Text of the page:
'ESG' funds that integrate environmental social and governance criteria into how they select investments are not 'fluffy'. They are not necessarily designed to 'do good'. They are about improving risk-adjusted returns.
Sitting in a conference on climate change recently, I was struck by the persistent perception that ‘ESG’ is about ethically responsible investment. That it is designed to ‘do good’ rather than generate outperformance. This is perhaps the biggest barrier to mass uptake of funds that integrate environmental, social and governance (ESG) criteria into their stock selection.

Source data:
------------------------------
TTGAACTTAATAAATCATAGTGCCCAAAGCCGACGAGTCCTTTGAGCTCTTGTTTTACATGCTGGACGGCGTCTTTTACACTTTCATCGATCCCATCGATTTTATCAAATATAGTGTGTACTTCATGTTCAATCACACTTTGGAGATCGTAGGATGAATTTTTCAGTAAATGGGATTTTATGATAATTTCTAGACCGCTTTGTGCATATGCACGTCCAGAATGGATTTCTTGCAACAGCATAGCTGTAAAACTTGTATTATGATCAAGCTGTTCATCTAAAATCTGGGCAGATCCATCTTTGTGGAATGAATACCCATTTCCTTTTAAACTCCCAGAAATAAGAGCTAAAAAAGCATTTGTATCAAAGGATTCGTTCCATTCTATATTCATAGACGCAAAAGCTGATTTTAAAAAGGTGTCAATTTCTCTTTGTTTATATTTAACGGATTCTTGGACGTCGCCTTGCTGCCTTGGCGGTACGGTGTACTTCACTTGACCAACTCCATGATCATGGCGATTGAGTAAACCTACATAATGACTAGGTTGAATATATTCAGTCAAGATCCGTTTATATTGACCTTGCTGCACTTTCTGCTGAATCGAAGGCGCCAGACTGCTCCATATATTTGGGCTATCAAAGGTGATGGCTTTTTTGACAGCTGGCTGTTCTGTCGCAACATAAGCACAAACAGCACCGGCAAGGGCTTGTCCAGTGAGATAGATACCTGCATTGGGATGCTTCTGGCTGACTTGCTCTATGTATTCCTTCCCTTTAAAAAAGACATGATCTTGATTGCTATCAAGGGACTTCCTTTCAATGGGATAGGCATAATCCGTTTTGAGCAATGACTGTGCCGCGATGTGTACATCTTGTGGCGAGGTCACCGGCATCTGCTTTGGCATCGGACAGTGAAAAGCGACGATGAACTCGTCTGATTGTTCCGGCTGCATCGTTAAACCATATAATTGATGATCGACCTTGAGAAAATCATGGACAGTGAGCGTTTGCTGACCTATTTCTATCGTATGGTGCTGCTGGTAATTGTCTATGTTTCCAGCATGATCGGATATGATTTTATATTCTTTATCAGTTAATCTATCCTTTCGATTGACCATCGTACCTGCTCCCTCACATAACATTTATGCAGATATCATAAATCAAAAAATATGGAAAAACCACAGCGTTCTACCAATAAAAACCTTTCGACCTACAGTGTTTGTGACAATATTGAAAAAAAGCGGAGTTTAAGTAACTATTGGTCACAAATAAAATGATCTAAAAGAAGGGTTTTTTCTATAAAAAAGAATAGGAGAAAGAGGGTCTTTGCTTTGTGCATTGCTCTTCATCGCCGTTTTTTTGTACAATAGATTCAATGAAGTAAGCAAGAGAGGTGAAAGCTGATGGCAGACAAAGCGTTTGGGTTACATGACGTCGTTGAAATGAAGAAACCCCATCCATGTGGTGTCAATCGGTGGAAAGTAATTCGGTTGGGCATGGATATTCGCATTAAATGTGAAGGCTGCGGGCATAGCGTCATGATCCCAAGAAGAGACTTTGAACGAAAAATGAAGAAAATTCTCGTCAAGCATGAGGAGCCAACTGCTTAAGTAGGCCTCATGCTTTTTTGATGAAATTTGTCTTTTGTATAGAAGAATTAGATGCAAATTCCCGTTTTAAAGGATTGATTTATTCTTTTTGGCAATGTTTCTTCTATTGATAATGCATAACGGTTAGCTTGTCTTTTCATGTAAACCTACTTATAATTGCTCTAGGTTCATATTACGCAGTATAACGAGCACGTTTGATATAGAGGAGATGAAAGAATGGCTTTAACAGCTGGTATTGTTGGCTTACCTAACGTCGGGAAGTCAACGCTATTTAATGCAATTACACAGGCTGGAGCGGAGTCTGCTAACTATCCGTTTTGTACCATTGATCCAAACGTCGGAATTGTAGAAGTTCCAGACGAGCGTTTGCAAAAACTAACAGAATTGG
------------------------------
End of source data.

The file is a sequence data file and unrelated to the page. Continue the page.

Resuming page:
It’s a simple taxonomy problem.
ESG v impact
The issue stems from the fact that, as yet, the evidence to show ethical or impact investments outperform traditional benchmarks is inconclusive. Yet, for ESG, there is a highly compelling and growing body of evidence that shows it outperforms over the long run.
The reasons for this are intuitive.
“If you’re not looking at climate change,
you’re not doing your job as an investor.'
Sandra Carlisle, head of responsible investment,
HSBC Global Asset Management
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A quick cuppa with Faith Ward, Chief Responsible Investment and Risk Officer, Environment Agency Pension Fund